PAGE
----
Phytate metabolism may also be modified by introduction of a phytase-encoding gene to enhance breakdown of phytate, adding more free phosphate to the transformed plant. For example, see Van Hartingsveldt et al., (1993), for a disclosure of the nucleotide sequence of an Aspergillus niger phytase gene. This, for example, could be accomplished by cloning and then reintroducing DNA associated with the single allele which is responsible for mutants characterized by low levels of phytic acid. See Raboy et al., (1990).
A number of genes are known that may be used to alter carbohydrate metabolism. For example, plants may be transformed with a gene coding for an enzyme that alters the branching pattern of starch. See Shiroza et al., (1988) (nucleotide sequence of Streptococcus mutants fructosyltransferase gene), Steinmetz et al., (1985) (nucleotide sequence of Bacillus subtilis levansucrase gene), Pen et al., (1992) (production of transgenic plants that express Bacillus lichenifonnis α-amylase), Elliot et al., (1993) (nucleotide sequences of tomato invertase genes), Sergaard et al., (1993) (site-directed mutagenesis of barley α-amylase gene), and Fisher et al., (1993) (maize endosperm starch branching enzyme II). The Z10 gene encoding a 10 kD zein storage protein from maize may also be used to alter the quantities of 10 kD Zein in the cells relative to other components (Kirihara et al., 1988).
F. Improved Cotton Fiber Characteristics
Fiber characteristics such as fiber quality of quantity represent another example of a trait that may be modified in cotton varieties. For example, U.S. Pat. No. 6,472,588 describes transgenic cotton plants transformed with a sucrose phosphate synthase nucleic acid to alter fiber characteristics such as strength, length, fiber fineness, fiber maturity ratio, immature fiber content, fiber uniformity, and micronaire. Cotton plants comprising one or more genes coding for an enzyme selected from the group consisting of endoxyloglucan transferase, catalase and peroxidase for the improvement of cotton fiber characteristics are also described in U.S. Pat. No. 6,563,022. Cotton modification using ovary-tissue transcriptional factors preferentially directing gene expression in ovary tissue, particularly in very early fruit development, utilized to express genes encoding isopentenyl transferase in cotton ovule tissue and modify the characteristics of boll set in cotton plants and alter fiber quality characteristics including fiber dimension and strength is discussed in U.S. Pat. No. 6,329,570. A gene controlling the fiber formation mechanism in cotton plants is described in U.S. Pat. No. 6,169,174.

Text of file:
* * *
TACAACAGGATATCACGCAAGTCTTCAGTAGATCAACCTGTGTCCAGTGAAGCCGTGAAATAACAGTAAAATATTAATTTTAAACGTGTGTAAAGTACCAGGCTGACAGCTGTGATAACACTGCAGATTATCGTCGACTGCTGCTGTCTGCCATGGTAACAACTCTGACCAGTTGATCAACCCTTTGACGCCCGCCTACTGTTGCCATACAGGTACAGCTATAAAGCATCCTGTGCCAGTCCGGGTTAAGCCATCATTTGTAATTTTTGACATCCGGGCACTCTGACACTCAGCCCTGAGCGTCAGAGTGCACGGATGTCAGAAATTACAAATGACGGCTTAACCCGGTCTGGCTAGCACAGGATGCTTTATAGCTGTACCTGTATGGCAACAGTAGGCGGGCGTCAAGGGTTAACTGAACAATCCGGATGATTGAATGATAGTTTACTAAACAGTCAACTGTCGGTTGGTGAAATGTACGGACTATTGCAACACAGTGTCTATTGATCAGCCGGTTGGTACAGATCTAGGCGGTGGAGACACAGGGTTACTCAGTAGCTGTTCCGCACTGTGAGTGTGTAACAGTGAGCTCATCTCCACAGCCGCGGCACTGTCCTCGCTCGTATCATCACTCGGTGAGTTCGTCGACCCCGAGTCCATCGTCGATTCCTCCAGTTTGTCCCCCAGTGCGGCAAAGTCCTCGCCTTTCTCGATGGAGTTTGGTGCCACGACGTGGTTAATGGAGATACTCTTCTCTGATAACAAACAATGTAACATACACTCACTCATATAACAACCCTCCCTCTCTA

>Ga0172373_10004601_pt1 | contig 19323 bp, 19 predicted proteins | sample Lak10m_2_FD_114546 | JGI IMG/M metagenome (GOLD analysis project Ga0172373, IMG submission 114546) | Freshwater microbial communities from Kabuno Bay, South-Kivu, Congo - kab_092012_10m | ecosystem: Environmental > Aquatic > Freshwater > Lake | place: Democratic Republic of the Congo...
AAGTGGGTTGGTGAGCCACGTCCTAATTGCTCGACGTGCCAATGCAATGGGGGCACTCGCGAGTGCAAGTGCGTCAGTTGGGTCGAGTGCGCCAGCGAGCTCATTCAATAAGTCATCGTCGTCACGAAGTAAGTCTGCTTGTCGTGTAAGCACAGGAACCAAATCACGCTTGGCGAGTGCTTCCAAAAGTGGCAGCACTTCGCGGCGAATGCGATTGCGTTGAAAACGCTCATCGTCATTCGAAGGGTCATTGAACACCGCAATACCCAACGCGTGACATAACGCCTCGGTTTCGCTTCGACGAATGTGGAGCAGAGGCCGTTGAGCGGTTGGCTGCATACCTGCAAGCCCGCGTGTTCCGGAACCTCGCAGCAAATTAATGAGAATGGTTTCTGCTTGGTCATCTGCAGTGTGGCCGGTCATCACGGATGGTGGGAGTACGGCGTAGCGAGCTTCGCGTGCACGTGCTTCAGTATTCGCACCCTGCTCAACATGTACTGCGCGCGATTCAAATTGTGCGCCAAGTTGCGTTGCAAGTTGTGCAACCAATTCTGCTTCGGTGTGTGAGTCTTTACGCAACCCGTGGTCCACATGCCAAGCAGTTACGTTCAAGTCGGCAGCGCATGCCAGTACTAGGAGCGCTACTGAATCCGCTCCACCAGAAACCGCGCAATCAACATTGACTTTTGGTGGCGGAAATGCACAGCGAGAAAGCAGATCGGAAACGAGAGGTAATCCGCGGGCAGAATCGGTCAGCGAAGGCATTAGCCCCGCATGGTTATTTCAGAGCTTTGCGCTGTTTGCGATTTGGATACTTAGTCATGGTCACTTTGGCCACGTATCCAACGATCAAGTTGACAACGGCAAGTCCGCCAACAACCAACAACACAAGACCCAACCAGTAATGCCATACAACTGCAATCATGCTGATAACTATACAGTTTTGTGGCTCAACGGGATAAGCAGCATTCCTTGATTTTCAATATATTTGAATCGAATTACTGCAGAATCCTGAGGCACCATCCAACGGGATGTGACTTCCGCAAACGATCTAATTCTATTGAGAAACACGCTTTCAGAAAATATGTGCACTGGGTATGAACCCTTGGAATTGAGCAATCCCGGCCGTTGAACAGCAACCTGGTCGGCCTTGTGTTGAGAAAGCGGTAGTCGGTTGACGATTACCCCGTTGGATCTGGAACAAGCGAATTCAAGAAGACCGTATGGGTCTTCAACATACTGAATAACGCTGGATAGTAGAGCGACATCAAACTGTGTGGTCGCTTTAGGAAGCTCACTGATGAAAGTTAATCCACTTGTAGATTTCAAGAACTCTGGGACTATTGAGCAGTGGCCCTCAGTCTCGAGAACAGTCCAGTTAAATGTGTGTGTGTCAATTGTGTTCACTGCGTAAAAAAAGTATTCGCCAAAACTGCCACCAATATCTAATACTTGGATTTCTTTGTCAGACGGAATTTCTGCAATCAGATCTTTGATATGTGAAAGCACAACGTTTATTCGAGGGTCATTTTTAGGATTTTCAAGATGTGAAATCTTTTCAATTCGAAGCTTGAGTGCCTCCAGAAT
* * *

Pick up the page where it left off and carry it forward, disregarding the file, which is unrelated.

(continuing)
Genes involved in lignin biosynthesis are described by Dwivedi et al., (1994); Tsai et al., (1995); U.S. Pat. No. 5,451,514 (claiming the use of cinnamyl alcohol dehydrogenase gene in an antisense orientation such that the endogenous plant cinnamyl alcohol dehydrogenase gene is inhibited).
III. TISSUE CULTURES AND IN VITRO REGENERATION OF COTTON PLANTS
A further aspect of the invention relates to tissue cultures of the cotton variety designated 07W902DF. As used herein, the term “tissue culture” indicates a composition comprising isolated cells of the same or a different type or a collection of such cells organized into parts of a plant. Exemplary types of tissue cultures are protoplasts, calli and plant cells that are intact in plants or parts of plants, such as embryos, pollen, flowers, leaves, roots, root tips, anthers, and the like. In a preferred embodiment, the tissue culture comprises embryos, protoplasts, meristematic cells, pollen, leaves or anthers.